[MLton] Porting MLton... C99?

Wesley W. Terpstra terpstra@gkec.tu-darmstadt.de
Fri, 10 Dec 2004 03:49:34 +0100

So... porting MLton to other archs.
Instead of ppc, I've been aiming for ia64 because the build is faster. ;)

There's a couple things I've run into.

First, all of the float-stuff like rounding mode and class are included
portably in C99. It seems to me reasonable to make MLton C99 and use the
portable C99 methods. That's what I did for ia64 and it seems good.
(man fpclassify, fesetround, fegetround)

The main problem is ... gc.{ch}.
This stuff just doesn't work on a 64bit machine.
Here, pointers = 64 bit, long = 64 bit, long long = 64 bit, int = 32 bit.
The secret gcc _uint128 also exists, but we won't be using that. ;)

Why did you guys put pointers in ints?
And why did you define unsigned long as W32?

To bring you up to speed on a few things about 'portable' C casts: never
cast a pointer to an int. long will fit a pointer on every platform I know.
Most 64bit platforms have 32bit int and 64bit pointers.

Anyways, if we use C99, there's the wonderful header stdint.h which defines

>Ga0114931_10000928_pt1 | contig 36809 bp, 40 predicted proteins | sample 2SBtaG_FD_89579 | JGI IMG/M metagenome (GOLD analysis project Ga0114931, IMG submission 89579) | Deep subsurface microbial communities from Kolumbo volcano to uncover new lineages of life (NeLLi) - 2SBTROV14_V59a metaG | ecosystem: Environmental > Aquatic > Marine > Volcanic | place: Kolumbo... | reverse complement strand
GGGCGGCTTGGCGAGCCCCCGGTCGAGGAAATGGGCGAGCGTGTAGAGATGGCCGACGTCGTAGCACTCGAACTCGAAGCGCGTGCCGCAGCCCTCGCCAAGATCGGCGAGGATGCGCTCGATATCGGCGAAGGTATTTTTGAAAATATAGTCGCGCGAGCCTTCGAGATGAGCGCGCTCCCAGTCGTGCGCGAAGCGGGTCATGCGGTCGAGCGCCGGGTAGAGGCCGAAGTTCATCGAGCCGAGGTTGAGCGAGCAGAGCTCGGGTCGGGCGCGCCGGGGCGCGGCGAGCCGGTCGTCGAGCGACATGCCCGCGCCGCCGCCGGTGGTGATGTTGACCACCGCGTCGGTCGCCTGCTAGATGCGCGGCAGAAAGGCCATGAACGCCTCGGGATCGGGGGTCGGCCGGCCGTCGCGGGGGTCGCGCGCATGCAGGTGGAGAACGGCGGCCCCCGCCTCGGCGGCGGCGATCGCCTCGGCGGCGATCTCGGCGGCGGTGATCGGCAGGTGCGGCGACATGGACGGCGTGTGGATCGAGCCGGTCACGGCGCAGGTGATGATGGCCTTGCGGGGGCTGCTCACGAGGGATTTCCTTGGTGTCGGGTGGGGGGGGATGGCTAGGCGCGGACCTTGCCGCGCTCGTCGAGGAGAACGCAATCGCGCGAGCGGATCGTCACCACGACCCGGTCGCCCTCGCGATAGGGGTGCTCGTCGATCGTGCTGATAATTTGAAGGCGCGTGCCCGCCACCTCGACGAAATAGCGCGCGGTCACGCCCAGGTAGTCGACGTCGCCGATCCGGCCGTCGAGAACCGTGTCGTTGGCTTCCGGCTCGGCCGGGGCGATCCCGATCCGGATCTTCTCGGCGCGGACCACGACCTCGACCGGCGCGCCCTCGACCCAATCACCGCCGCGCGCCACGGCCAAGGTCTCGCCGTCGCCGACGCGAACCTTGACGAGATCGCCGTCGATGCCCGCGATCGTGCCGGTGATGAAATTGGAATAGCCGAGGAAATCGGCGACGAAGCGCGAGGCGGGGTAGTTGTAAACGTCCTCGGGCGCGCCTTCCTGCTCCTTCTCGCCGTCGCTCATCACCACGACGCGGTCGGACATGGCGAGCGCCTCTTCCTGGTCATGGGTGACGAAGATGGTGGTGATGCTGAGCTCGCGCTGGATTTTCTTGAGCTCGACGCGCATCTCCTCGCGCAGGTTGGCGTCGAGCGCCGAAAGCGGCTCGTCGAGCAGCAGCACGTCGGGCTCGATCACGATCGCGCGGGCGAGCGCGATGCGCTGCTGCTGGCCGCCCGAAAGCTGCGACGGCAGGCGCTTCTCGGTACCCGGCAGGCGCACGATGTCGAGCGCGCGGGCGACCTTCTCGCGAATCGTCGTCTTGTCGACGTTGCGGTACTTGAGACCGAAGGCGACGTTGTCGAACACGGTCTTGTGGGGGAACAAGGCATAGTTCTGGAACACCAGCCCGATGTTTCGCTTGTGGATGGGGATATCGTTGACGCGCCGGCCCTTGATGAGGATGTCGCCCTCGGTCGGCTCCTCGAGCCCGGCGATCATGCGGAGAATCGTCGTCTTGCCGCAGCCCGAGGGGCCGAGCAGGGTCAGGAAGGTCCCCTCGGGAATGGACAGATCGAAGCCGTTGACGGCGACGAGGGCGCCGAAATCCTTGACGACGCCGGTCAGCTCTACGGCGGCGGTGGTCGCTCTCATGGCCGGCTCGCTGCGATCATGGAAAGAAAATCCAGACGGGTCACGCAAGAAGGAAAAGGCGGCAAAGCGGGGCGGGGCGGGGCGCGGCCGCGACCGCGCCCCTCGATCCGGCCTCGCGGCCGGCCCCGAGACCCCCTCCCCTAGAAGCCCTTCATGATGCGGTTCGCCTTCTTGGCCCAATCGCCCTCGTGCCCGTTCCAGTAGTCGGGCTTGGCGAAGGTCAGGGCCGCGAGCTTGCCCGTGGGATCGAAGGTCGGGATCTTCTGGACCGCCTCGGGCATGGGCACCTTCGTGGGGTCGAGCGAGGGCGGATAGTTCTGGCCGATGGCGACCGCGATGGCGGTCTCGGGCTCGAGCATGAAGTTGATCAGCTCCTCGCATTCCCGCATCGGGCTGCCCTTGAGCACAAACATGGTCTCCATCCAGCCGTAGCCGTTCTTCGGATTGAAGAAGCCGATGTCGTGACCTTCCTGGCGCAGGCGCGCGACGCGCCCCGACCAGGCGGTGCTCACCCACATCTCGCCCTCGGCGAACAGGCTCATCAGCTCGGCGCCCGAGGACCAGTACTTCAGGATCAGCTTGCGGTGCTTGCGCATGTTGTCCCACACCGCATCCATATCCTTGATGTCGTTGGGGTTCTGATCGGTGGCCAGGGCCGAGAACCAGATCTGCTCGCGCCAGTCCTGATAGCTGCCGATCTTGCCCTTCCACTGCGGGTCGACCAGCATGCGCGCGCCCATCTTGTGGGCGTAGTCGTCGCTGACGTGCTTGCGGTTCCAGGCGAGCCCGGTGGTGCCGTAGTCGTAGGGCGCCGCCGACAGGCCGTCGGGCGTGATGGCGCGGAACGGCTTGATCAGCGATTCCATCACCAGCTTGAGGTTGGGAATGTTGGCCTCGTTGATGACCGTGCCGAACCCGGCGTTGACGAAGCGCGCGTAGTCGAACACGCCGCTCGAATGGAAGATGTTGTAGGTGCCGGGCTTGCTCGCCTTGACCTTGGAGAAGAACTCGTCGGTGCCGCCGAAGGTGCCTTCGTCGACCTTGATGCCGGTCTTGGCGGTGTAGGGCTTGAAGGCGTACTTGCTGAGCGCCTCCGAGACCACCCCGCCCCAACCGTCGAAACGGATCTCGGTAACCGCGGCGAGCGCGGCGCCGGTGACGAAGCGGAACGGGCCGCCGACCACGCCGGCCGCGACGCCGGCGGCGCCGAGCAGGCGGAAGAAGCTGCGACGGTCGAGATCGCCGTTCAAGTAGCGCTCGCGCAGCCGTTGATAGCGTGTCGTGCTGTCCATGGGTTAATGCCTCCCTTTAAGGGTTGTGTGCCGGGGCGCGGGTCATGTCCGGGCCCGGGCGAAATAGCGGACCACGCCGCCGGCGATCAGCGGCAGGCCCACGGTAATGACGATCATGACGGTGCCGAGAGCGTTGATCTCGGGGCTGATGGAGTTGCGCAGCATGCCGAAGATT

uint32_t, uint64_t, etc. Also provided is intptr_t -- the smallest/fastest
int which fits a pointer, and ptrdiff_t for (a-b) pointer expressions.

All those printf("%08x", (uint)ptr); lines scattered everywhere are also a
problem. The best way to do this is to change it to printf("%08lx",
(ulong)z), no matter what type z is. When using uintX_t you have no idea
what that corresponds to in a format string so upgrading to the largest
portable formatted type is the best approach.

... anyways, I have modified so much of gc.{ch} at this point that I'm sure
I've broken it and I should start with CVS (I was working against 20041109).
So, I am going to start over, use <stdint.h>, and upgrade everything to C99.
Then I will systematicly walk through gc.{ch} and change the types one at a
time. Once I have it working again on linux+i386 with corrected types and
portable float methods, I'll try ia64 again.

Is there any reason NOT to use C99?
gcc supports it quite well, and gcc is much more portable than MLton. ;)
This would eliminate all the arch-dependent runtime code I have run into.

If we used these C99 methods, MLton would probably 'just work' on all the
architectures where gcc works. The operating system dependent calls would
still need special casing, but we'd get all the linux archs at a minimum.

Another C99 bonus is the 'restrict' keyword, which, in my experience, can
radically improve array accesses. This might mean faster GC. Oh, 'inline' 
is a proper keyword in C99 too.

Wesley W. Terpstra